Originally published in Official Artur Davis
For a stretch of several years in the middle of the last decade, liberals spent a fair amount of energy on strengthening their appeal to self-identified Christians. In the face of polling data showing a sizable and widening deficit for Democrats among white evangelicals, liberals sought to gain ground by casting many of their domestic priorities in faith-friendly language: universal health care, environmental protection, opposition to income inequality, for example, were repurposed in terms of biblical admonitions about the moral obligation to the “least of these.” Aspiring Democratic politicians like Barack Obama started slipping into their speeches references to their religiosity, including Obama’s clever and evocative reference in his 2004 keynote to voters in the blue states “who still worship an awesome God.”
It was an effort that fell flat. John Kerry’s share of white evangelicals eventually shrunk to historic low levels. Obama, as presidential candidate, rarely expounded on his religion, beyond fending off falsehoods that he was a closet Muslim and minimizing his attendance at Jeremiah Wright’s Trinity Church ( the first political defense, it is believed, based on sporadic church attendance). During the Obama presidency, invocations of his faith have been infrequent and spare, even in sectarian flavored settings like the memorial service for the Arizona “Congress on Your Corner” shooting victims in 2011. Health care reform was about “bending the cost curve”, not doing God’s work here on Earth, and the economic fairness message that is the cornerstone of Obama’s campaign is standard fare liberal populism that aims at middle-class self-interest more than the soul.
I thought of that discarded faith playbook this week as the values controversy de jour, over the Chick-fil-A president’s anti gay marriage comments, played out to predictable effect. Liberal commentators have denounced the fast food chain (great shakes, good chicken, awful fries) as a dark-star of religious intolerance; a growing number of Democratic politicians with strong gay donor or voter bases professed shock that a business with a practice of Sunday closings and strong evangelical ties might have a CEO with right-leaning social views. Resistance to same sex marriage—a point of view that according to Gallup, half the country holds and that reflects the laws of 36 states—has been aggressively twisted into a symptom of bigotry.
There is sincere displeasure on the left at the articulation of a belief that has become so swiftly so politically incorrect; but frankly, the atmosphere seems less one of angst, more one of satisfaction at a battle well joined: as Dick Morris once advised Bill Clinton, nothing builds a base like a fight against a good enemy. (But it takes a career at death’s doorstep to inspire a politician like DC’s Vince Gray to feel moved to coin the phrase “hate chicken”.)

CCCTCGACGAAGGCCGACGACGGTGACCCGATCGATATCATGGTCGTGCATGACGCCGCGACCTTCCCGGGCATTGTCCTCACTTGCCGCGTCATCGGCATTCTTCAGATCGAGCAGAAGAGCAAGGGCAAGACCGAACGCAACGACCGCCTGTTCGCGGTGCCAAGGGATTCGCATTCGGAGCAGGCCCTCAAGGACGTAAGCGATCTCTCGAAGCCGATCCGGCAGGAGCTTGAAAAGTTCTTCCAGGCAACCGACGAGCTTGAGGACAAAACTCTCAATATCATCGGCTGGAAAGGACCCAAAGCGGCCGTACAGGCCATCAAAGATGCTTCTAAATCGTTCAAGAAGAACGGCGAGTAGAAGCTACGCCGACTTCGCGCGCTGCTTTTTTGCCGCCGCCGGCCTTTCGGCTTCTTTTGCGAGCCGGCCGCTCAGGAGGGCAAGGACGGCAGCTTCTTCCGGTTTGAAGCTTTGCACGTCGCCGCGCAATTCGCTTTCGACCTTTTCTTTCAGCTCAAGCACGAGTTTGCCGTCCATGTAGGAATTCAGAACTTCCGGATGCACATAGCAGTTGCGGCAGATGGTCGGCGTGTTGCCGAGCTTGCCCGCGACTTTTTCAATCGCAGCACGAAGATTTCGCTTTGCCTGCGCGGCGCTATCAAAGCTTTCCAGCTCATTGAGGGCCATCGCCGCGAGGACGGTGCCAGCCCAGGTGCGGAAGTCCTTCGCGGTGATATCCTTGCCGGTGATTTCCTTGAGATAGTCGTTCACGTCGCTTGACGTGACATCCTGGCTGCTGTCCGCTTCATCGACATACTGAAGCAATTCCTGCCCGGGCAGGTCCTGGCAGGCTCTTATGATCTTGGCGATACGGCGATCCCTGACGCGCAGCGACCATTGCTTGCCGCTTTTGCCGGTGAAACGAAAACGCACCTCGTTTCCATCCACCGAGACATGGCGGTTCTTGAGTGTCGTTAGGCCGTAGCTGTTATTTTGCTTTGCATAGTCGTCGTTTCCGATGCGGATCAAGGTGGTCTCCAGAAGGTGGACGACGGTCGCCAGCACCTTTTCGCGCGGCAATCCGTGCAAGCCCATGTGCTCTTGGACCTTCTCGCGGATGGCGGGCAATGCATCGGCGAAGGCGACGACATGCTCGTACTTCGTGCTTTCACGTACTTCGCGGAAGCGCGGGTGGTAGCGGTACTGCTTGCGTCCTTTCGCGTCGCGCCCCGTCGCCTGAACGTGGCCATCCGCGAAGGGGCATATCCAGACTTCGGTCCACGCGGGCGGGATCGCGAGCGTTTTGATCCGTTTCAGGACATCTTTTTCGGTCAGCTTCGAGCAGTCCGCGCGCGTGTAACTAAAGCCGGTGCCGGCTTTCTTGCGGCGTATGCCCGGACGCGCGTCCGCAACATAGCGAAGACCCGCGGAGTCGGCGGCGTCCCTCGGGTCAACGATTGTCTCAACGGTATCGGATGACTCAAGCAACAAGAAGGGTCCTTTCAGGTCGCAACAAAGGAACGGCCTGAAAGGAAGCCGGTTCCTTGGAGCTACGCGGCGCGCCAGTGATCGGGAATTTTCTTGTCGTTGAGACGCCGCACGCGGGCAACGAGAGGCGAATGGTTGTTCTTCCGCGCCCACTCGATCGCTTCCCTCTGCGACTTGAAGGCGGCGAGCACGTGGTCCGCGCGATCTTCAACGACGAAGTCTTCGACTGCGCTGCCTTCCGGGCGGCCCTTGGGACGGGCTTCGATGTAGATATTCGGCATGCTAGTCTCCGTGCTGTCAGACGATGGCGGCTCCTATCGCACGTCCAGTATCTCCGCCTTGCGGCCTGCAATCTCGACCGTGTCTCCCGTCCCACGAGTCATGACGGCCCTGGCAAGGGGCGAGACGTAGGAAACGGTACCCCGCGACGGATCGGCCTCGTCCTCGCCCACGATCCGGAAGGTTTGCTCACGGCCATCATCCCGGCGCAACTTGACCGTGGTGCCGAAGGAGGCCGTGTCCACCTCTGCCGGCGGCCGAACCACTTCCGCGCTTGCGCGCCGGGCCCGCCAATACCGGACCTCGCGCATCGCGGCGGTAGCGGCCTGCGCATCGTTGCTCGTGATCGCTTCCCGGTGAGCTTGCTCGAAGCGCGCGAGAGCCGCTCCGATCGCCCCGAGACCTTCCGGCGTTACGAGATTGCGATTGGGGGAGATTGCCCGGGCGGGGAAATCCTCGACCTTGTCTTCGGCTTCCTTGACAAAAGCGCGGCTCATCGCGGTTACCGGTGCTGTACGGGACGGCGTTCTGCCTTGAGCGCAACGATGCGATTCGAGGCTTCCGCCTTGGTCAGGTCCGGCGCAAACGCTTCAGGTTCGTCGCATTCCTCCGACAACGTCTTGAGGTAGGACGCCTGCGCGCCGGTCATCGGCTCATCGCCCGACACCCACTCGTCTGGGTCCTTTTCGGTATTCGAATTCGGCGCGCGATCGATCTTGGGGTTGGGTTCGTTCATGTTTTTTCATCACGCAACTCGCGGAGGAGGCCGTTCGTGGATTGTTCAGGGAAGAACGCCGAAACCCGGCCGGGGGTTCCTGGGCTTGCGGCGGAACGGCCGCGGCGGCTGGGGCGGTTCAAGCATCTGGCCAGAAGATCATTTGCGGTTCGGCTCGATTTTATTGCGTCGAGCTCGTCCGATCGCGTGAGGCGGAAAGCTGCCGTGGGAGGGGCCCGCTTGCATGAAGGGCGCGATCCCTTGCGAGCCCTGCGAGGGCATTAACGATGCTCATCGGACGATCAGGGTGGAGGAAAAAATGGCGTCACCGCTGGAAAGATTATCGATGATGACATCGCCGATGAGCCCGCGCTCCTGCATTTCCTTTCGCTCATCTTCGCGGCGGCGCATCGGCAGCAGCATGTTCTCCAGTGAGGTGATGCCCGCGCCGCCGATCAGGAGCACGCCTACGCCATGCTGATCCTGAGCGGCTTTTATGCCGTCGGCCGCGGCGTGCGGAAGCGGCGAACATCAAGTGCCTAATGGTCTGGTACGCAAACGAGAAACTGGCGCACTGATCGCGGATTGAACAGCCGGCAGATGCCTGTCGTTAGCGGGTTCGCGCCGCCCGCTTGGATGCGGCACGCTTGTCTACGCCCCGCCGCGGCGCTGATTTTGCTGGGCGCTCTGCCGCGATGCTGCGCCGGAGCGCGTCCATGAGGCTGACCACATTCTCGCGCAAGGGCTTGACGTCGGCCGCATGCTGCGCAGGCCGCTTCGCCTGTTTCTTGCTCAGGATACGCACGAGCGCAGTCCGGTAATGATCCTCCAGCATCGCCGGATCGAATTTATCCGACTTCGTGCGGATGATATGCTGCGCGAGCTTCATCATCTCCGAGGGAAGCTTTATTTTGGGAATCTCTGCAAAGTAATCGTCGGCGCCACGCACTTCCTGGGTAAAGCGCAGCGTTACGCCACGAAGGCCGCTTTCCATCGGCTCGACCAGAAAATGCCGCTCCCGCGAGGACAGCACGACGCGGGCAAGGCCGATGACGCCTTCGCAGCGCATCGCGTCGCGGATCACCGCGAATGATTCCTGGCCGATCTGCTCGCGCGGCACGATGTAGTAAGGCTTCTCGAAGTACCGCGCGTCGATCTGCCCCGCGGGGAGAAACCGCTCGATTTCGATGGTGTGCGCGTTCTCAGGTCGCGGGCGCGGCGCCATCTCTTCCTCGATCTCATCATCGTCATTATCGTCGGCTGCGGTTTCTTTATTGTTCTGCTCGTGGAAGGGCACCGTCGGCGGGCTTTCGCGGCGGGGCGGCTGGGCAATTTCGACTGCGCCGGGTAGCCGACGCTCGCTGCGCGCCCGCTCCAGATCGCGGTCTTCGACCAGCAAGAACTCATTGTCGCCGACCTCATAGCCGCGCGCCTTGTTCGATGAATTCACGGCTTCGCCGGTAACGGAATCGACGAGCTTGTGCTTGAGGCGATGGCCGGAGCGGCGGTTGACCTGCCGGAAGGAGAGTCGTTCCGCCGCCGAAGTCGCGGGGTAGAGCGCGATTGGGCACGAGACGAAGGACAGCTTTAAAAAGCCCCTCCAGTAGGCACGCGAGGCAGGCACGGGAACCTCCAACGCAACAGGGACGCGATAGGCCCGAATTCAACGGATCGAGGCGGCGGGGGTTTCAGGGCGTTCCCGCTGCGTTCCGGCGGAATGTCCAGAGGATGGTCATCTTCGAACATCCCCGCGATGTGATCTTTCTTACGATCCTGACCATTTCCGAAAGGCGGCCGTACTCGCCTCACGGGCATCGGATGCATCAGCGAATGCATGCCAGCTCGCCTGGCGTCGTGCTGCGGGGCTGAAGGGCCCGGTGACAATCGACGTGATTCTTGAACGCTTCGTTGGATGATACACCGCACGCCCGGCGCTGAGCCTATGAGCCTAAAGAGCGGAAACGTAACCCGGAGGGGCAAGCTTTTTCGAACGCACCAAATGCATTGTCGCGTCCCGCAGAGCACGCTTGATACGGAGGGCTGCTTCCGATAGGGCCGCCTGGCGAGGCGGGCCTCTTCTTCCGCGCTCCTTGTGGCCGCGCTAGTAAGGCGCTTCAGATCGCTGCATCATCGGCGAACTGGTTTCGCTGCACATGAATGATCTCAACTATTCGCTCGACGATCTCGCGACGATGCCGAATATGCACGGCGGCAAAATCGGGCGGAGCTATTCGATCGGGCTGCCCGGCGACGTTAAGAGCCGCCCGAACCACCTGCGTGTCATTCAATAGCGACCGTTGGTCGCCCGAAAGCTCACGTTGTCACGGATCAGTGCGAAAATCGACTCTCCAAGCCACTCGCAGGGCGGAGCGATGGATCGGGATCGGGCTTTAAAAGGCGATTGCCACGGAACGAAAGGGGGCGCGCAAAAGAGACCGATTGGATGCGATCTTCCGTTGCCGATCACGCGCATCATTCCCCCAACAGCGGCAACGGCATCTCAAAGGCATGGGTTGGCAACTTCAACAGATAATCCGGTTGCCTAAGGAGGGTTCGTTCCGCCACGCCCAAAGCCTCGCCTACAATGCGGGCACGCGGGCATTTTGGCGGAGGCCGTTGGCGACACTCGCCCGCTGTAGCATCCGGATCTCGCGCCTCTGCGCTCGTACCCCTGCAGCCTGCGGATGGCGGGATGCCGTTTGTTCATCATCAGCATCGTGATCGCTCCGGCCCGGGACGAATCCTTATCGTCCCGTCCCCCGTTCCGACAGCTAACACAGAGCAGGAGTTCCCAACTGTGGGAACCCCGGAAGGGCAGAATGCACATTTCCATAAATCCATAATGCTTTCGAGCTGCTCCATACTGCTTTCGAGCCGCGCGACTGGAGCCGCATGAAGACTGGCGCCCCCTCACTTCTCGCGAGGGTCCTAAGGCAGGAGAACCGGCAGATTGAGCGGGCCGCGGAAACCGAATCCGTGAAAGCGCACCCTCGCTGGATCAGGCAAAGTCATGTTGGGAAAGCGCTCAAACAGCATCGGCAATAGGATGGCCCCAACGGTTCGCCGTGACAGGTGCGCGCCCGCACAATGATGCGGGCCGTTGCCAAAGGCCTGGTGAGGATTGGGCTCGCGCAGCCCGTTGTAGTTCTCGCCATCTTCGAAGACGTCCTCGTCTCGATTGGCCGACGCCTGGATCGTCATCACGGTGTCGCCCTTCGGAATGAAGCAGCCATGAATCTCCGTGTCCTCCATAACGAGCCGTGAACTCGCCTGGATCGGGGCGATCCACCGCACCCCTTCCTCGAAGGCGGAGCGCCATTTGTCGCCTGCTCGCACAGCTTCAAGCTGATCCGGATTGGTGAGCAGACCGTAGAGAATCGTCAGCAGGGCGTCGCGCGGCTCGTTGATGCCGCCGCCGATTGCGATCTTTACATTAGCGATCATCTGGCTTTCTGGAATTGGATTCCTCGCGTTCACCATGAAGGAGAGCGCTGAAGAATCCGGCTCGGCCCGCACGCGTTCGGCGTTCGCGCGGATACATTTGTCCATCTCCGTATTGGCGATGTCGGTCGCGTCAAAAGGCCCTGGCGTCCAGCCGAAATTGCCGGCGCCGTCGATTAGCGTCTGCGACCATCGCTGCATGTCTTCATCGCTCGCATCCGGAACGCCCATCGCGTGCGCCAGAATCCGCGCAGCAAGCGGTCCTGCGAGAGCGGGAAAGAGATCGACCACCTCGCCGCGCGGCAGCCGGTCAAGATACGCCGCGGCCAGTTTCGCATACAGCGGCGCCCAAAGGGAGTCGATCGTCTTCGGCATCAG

What a difference a few cycles make. A liberal political class that just recently linked all manner of secular policy goals to a religious core has all but banished faith from its working vocabulary unless it is as a source of condemnation or backlash. Evangelicals are one more convenient right-wing pillar to bash, along with Tea Partiers, the One Percent, and shadowy donors. Bible-thumping eating establishments join birth-control denying Catholic institutions as rhetorical red meat for crusaders on guard against “rolling back the clock” on fundamental rights.
To be sure, the middle course of courting evangelicals on economic issues while soft-pedaling controversial social debates like same sex marriage and abortion did not really aid Democrats with right-leaning, faith oriented voters. (There was this weird thing about voters objecting to being told by politicians which parts of their faith they should prioritize.) But it at least epitomized the liberal tendency toward pluralism and reflected a strategy of accommodation rather than conflict with the social right. The result was not so much big tent politics—that was more aspiration than reality—but a perspective that countered and neutralized conservatives’ occasional ventures into demonizing conventional liberalism as a secular, anti-religious philosophy.
It’s harder for the left to claim the higher, less divisive ground these days. Their elected practitioners may be fighting on the side of their angels, for more equality and “fundamental dignity”, but the fight looks to numerous audiences like another distracting culture war. And at least some of those observers are socially conservative independents in Ohio and Florida and lapsed rural and ethnic Democrats in the upper South and Mid Atlantic who have traditionally bought much of the Democratic message on economic justice without even needing to locate it in a biblical text.
It is possible, of course, to regard the Democrats’ de-emphasis on religiosity and their uncompromised defense of gay equality and contraception rights as the dawn of a progressive party finding its own voice and its own spine. But such a view is most likely to flourish in exactly the urban condos and upscale college brownstones Democrats secured a generation ago. The risk for Team Obama is that the causes of the newly liberated Democratic Party just don’t sound to those swing voters in Columbus and Tampa like their fight.